No 2016 Echoes in Sanders' 2020 Pitch for the Nominee
(Democratic National Convention via AP)
No 2016 Echoes in Sanders' 2020 Pitch for the Nominee
(Democratic National Convention via AP)
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Four years ago, at the Democrats’ national convention, the hostility from Bernie Sanders’ supporters was palpable from the event’s opening moments until the last piece of confetti was swept from the floor.

Sanders and Hillary Clinton simply couldn’t fake it.

The nominee stood awkwardly by his side as Sanders spent the first few minutes of his speech endorsing her for president, thanking the 13 million Americans who voted for him during the Democratic primaries and the 2.5 million donors he credited with fueling his political revolution with small-dollar contributions.

The lingering resentment between the two rivals for the nomination and suspicions from Sanders’ supporters that Clinton and Democratic Party officials had rigged the election against their candidate never dissipated. A chance at redemption fueled hopes among Sanders’ legions of loyalists that the progressive war horse would have another shot at the ring this year.

Electoral victory has now eluded Sanders for a second time, but he still managed to pull off an important achievement: moving the party farther left than at any time since Franklin Roosevelt. Joe Biden, who owes his victory to black voters in South Carolina who turned out for him in part to stop the Sanders’ socialist momentum, decided his 2020 rival’s early primary wins and willingness to drop out in the spring and support him had earned a big concession.

The former vice president then bridged the party’s ideological divides and adopted many of the Vermont senator’s policy proposals. Justice Democrats’ Waleed Shahid last month described the 2020 platform as the most progressive of any Democratic nominee in the modern history of the party.

Monday night it was Sanders’ turn to celebrate that achievement but also to make the case for voter pragmatism and Democratic unity — at one point even pledging to work with moderates and “yes, with conservatives, to preserve our American democracy.”

“Many of the ideas we fought for, that just a few years ago were considered radical, are now mainstream. But let us be clear, if Donald Trump is reelected, all that progress we have made will be in jeopardy,” he told the national audience watching the virtual convention.

Speaking from his home in Burlington, Vt., against the rustic backdrop of stacked firewood, Sanders exhorted all Democratic voters to come together to defeat Trump, whom he cast as an existential threat to the country and democracy itself.

“My friends,” Sanders said, “I say to you, to everyone who supported other candidates in the primary and to those who may have voted for Donald Trump in the last election: The future of our democracy is at stake. … The price of failure is just too great to imagine.”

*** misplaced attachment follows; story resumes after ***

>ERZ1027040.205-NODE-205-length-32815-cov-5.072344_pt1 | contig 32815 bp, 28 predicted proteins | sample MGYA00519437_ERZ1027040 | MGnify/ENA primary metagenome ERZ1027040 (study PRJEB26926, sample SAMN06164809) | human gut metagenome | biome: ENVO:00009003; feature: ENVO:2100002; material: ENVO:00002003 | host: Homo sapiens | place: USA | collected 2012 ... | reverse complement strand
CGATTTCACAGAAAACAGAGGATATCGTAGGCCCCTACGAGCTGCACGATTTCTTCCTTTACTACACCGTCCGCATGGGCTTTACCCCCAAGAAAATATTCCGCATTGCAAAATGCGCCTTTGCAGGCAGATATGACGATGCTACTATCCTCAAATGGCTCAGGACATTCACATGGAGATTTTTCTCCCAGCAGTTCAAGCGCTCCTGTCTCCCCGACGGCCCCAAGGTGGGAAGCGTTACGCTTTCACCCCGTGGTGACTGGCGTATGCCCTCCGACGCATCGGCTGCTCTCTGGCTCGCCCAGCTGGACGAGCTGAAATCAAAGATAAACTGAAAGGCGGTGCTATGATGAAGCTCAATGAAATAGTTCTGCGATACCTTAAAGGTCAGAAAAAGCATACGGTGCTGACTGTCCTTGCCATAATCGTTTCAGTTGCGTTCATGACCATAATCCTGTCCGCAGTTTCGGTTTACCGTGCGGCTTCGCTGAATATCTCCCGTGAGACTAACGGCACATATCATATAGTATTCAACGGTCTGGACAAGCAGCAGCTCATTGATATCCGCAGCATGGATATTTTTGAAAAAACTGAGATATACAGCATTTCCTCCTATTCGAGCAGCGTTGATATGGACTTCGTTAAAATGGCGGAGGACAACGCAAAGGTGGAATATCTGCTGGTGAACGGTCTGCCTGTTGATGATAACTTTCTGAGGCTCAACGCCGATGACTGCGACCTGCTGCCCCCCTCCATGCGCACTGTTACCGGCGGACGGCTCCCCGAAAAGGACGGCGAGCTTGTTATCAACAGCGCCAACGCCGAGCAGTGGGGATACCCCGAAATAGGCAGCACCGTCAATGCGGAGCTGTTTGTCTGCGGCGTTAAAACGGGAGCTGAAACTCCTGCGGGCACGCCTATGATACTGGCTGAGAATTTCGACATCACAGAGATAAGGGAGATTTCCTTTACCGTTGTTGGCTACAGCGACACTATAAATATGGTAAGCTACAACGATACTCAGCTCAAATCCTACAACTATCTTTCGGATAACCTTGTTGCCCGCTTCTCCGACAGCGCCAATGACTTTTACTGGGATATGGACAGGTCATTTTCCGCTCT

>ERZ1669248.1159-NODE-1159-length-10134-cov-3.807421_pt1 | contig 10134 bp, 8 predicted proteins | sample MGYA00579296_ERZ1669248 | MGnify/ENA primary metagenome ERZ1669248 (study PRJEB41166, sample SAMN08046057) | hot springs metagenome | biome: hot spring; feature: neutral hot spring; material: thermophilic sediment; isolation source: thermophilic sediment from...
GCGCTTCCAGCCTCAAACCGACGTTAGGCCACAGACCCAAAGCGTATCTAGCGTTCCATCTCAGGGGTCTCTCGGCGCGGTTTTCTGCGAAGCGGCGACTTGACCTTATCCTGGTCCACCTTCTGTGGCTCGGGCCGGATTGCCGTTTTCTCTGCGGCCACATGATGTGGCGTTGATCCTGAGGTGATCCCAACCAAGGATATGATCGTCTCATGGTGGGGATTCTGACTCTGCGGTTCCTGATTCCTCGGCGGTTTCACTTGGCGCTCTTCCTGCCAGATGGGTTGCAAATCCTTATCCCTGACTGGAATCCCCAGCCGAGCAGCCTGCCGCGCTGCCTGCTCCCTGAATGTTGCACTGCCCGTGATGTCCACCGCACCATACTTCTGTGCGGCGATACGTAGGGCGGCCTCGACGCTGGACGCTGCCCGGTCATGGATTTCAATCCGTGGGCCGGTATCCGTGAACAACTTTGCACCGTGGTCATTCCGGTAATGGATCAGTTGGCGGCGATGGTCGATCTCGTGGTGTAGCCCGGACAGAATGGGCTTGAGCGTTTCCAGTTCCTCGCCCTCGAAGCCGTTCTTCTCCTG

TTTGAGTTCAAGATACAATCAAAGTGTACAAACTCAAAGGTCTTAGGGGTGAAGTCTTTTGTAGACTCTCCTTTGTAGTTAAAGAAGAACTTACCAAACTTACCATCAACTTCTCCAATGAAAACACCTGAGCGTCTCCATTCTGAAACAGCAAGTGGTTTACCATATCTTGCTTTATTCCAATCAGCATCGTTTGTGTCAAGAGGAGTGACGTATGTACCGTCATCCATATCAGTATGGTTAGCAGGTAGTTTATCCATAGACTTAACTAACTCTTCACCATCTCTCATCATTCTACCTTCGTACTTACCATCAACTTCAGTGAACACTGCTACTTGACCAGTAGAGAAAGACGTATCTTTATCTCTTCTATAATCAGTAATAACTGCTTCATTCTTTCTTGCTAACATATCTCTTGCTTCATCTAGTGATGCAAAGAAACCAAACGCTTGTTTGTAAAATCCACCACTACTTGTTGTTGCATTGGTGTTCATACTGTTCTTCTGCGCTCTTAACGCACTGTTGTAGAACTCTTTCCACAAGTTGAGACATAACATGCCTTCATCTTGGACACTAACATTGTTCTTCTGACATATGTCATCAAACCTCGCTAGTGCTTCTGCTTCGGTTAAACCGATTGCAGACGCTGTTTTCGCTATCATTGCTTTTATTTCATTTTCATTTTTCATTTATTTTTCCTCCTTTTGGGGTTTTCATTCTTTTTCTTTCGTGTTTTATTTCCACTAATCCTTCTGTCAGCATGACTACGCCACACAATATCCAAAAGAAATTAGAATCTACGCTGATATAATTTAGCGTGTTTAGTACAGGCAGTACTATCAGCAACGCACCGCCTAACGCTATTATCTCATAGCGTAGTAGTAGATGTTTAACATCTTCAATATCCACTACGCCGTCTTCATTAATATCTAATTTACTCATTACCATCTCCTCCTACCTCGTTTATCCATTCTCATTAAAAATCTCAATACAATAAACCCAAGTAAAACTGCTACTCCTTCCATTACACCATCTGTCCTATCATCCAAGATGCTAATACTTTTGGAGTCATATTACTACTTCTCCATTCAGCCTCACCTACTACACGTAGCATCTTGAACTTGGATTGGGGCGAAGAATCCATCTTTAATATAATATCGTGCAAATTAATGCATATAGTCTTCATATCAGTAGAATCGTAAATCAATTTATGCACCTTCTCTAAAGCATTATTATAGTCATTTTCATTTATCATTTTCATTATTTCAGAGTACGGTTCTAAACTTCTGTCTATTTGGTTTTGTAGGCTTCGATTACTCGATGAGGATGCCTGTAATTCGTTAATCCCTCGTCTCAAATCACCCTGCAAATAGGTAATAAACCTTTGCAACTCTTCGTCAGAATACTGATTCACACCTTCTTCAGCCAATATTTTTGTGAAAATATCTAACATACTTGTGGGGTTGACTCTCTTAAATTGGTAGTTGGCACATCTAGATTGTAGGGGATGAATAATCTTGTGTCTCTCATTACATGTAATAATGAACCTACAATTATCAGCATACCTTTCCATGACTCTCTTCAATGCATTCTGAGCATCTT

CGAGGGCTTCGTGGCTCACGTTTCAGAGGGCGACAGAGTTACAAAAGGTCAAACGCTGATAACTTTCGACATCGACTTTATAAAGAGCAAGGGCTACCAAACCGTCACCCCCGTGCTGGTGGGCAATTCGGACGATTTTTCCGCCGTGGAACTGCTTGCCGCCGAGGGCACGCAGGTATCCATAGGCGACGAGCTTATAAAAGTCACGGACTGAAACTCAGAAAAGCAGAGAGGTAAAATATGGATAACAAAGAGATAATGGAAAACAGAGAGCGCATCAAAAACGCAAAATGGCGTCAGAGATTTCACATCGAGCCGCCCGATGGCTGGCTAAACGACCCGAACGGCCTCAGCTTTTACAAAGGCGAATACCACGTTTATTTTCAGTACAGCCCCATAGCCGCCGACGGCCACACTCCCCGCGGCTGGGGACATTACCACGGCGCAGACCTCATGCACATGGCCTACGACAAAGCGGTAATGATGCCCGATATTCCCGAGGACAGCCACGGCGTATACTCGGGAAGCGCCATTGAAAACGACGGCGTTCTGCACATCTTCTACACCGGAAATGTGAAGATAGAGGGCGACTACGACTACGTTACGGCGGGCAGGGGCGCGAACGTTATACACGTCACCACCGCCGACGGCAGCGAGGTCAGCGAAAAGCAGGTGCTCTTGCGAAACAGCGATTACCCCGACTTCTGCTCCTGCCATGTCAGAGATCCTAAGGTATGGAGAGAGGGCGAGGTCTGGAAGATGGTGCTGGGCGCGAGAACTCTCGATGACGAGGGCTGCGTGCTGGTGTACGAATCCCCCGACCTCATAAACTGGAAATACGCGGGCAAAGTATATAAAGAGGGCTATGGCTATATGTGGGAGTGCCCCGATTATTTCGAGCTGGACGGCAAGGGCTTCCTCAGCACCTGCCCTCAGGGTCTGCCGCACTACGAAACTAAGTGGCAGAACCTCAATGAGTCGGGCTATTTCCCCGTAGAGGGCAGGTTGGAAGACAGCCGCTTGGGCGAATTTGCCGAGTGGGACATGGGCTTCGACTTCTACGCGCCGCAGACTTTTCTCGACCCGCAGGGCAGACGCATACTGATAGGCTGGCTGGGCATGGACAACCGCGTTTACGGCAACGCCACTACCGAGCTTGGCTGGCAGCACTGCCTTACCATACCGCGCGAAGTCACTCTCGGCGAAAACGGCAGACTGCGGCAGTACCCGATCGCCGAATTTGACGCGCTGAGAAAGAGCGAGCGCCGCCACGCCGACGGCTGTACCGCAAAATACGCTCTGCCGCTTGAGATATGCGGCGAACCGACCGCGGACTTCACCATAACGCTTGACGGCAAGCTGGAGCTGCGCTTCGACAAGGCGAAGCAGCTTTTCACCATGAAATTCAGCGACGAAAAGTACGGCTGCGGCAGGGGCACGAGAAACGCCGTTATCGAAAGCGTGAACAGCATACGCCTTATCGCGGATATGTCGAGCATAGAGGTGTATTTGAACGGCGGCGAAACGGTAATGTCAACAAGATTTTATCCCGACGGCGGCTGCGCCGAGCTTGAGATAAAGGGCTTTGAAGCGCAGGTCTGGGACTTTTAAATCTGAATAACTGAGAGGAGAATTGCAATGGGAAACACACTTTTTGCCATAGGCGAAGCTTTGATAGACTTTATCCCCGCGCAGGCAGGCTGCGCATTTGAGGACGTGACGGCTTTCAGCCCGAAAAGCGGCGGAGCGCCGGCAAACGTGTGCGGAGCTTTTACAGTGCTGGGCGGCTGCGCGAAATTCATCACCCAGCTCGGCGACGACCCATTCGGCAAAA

Trump, he said, is leading America “down the path of authoritarianism,” asserting that the president has deployed “the military and federal agents against peaceful protesters” without mentioning the violent unrest that has swept across the country amid the Black Lives Matter movement’s targeting of police brutality.

The pandemic and the national reckoning over racial injustice, he said, are two reasons the youth-driven progressive movement he helped fuel must continue to grow. “In response to the unprecedented crises we face, we need an unprecedented response – a movement, like never before, of people who are prepared to stand up and fight for democracy and decency – and against greed, oligarchy and bigotry.”

Sanders then tried to stir fears that Trump would not leave office if he loses.

“This is not normal, and we should never treat it like it is,” he argued.

Sanders laid into the president’s handling of the coronavirus pandemic, decrying Trump’s criticism of “doctors and scientists trying to protect us” and broadly claiming that Trump had spent months “refusing to take strong action to produce the masks, gowns and gloves our health care workers desperately need.”

In perhaps his most powerful gift to his longtime Senate colleague, Sanders offered his seal of approval to Biden’s pledge to advance his progressive priorities. Still, he didn’t let the nominee off the hook when it comes to his failure to embrace Sanders’ signature policy proposal, “Medicare for All.” Sanders acknowledged that he and Biden “disagree on the best path to get universal coverage” but gave him credit for having a plan that “will greatly expand health care and cut the cost of prescription drugs.”

“The truth is,” he continued, “that even before Trump’s negligent response to the pandemic, too many hardworking families have been caught on an economic treadmill with no hope of ever going ahead.” To stop the cycle, Sanders said, Biden has embraced a litany of liberal causes that his own campaign advanced, including the Green New Deal, universal pre-K, paid family leave, a $15-an-hour minimum wage and student-loan forgiveness.

“Together we must build a nation that is more equitable, more compassionate and more inclusive,” he said. “I know that Joe Biden will begin that fight on day one.”

Susan Crabtree is RealClearPolitics' White House/national political correspondent.



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